Family member opposes wife-killer’s appeal

Kootoo Korgak seeks early release for second-degree murder



A relative of Inusiq Sarah Akavak is shocked by Kootoo Korgak’s application for an earlier parole.

Korgak was convicted of second-degree murder and sentenced to life in prison without eligibility for parole until 2013 for strangling Akavak with a scarf in their eight-storey high-rise apartment in Iqaluit on Feb. 10 2000.

Korgak is serving his life sentence at Millhaven maximum-security prison in Ontario.

“I’m shocked but not surprised,” said a family member of the Sept. 17 appeal hearing.

The relative, who spoke on the condition of anonymity, described Akavak as a gentle, loving woman who addressed everyone, even strangers, with the same affectionate word – “aakuluk.”

She plans to contact family members in Iqaluit and Kimmirut about her concerns. She’s also going to contact the Crown to voice her opposition to Korgak’s appeal and will file a second victim impact statement if needed.

“I don’t want him to get early parole. I don’t want him to get out,” she said, fighting back tears. “It feels like it just happened yesterday, and now he wants early parole. It’s really hard to take.”

Korgak, 35, has filed two notices of appeal with the Nunavut Court of Justice and the Ontario Court of Appeal, seeking either a new trial, or a reduction of his parole eligibility period to 10 years.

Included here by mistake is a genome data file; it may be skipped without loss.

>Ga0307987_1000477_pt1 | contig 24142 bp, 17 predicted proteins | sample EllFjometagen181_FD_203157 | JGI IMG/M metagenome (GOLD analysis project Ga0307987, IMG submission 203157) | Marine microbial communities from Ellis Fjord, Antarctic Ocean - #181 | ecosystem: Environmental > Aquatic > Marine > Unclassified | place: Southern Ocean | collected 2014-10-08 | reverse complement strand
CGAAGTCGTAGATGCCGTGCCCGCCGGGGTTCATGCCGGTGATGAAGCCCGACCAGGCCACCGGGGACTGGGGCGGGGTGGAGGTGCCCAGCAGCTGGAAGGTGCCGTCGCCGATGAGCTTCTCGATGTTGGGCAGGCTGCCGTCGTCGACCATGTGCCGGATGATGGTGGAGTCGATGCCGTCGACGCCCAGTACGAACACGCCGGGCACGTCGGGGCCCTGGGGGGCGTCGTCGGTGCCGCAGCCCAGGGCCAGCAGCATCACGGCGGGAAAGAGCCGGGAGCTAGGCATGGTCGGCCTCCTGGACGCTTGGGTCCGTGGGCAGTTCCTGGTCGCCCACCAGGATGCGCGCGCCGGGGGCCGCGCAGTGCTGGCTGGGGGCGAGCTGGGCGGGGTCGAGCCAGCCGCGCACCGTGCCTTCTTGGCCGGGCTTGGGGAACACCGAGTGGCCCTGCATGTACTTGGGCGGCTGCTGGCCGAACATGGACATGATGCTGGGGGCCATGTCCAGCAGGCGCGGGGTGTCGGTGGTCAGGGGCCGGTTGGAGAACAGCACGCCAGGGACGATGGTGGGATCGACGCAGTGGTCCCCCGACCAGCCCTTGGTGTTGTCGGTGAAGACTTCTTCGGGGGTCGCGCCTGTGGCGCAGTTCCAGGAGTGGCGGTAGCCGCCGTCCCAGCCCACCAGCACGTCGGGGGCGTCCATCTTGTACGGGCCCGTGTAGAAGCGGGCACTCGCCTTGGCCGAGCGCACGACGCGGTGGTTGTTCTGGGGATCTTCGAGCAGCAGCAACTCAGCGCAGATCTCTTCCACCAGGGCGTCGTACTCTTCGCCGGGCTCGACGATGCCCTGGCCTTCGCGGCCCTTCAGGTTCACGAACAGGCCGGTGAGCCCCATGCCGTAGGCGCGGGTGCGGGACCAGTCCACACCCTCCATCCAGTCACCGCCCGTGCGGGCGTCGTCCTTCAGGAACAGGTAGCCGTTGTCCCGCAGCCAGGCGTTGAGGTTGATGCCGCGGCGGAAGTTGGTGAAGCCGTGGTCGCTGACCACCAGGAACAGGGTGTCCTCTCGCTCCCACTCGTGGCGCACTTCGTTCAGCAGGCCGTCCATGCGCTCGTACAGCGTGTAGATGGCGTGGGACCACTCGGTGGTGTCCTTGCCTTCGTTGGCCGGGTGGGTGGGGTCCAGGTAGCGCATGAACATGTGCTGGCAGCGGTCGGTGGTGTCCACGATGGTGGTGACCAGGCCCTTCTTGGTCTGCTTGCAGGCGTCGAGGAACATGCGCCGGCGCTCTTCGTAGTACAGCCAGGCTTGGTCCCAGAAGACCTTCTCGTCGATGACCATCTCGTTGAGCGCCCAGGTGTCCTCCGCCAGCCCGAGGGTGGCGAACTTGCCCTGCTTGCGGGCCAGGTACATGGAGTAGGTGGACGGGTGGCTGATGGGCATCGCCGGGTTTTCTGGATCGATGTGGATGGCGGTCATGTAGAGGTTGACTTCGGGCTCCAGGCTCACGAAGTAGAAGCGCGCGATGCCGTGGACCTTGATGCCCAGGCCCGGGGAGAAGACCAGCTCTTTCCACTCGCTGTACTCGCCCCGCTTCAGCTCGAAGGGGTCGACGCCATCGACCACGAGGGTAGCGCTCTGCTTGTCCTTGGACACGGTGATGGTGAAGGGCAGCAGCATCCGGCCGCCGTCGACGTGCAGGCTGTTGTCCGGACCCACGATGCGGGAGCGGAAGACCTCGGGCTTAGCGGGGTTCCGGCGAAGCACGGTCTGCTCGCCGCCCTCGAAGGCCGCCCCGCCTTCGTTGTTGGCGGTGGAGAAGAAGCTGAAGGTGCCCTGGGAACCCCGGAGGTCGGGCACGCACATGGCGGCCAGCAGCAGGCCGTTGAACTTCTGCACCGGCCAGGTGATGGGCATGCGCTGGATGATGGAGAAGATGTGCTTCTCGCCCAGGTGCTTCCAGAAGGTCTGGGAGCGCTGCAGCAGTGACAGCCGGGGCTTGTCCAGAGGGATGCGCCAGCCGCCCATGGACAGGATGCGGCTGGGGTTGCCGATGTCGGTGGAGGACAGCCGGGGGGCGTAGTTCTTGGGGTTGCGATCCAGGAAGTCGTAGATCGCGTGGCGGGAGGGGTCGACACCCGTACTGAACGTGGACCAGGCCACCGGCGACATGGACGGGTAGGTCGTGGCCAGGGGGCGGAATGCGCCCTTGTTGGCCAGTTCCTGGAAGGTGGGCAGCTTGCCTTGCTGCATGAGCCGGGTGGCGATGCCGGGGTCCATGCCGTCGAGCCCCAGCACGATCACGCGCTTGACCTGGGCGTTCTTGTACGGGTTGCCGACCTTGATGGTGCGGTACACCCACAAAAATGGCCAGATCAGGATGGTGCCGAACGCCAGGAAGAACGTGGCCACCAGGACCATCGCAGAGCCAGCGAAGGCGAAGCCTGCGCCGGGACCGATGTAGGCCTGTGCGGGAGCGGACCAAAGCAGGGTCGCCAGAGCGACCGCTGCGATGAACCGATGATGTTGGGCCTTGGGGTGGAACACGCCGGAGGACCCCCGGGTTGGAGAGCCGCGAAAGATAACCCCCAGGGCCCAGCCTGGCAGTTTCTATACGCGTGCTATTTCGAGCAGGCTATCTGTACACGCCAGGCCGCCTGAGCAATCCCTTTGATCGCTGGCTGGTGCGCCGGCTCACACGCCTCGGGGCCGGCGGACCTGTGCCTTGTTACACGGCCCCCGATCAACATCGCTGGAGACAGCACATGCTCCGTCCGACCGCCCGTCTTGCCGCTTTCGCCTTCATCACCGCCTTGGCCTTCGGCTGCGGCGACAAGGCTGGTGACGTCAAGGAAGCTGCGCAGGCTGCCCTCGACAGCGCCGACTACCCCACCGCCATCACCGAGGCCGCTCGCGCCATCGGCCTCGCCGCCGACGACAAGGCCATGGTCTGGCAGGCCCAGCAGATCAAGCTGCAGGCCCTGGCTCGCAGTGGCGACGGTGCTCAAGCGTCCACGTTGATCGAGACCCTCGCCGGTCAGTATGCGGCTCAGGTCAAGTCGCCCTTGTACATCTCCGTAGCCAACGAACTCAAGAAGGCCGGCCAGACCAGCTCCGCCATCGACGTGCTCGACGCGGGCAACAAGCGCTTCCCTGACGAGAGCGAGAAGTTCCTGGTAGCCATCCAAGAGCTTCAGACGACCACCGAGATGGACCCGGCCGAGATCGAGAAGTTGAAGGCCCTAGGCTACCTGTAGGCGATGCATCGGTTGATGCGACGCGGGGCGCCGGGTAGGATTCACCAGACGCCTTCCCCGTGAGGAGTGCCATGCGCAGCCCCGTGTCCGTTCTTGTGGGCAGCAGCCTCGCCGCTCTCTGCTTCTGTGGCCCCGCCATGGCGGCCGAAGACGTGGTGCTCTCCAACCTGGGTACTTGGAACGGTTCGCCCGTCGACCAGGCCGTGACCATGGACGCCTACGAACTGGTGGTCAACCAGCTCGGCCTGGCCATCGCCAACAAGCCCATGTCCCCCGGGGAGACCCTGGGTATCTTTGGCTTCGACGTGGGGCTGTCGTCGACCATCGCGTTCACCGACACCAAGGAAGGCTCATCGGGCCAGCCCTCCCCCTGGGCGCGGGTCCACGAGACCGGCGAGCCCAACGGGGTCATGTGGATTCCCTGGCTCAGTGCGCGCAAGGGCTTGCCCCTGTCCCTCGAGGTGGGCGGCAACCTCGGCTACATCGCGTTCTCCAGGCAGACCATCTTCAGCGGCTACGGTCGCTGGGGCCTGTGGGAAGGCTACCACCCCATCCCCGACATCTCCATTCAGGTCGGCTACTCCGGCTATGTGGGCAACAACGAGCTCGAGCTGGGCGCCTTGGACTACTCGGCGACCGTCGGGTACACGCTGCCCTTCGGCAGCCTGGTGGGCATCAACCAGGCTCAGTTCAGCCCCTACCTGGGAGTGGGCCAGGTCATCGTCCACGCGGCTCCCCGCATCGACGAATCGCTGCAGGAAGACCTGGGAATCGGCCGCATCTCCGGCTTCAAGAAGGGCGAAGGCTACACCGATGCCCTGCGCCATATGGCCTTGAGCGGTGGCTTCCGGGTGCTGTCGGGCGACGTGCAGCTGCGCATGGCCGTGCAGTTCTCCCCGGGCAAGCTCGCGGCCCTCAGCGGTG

He alleges false arrest, insufficient evidence, inadequate attention paid to his level of intoxication, and that the jury failed to take into account how Akavak provoked him.

Korgak’s handwritten appeal also says “the sentence was harsh and excessive and the [12 year] parole ineligibility period was not justified.”

Akavak’s five-year-old daughter was at home at the time of the murder. The girl now lives with family members in another Baffin Island community.

Korgak told police he killed his wife, but pleaded not guilty at trial.

A jury found him guilty, and Justice Mary Hetherington sentenced Korgak on April 11, 2001.

Court records show that Korgak, a carver and volunteer at the John Howard Society, had a previous criminal record for assaulting Akavak.

Hetherington noted this record when handing down her sentence.

“I’m concerned that the killing of Ms. Akavak was part of a pattern of spousal abuse,” Hetherington told the court. “I’m very much aware of the prevalence of spousal abuse in Nunavut [and] the sentence must be seen so as to denounce such conduct.”

Judy Chan was one of two Crown prosecutors who handled the trial.

Although no longer on the case, Chan said re-filing a victim impact statement will have little or no effect unless the statement was a reason for the appeal.

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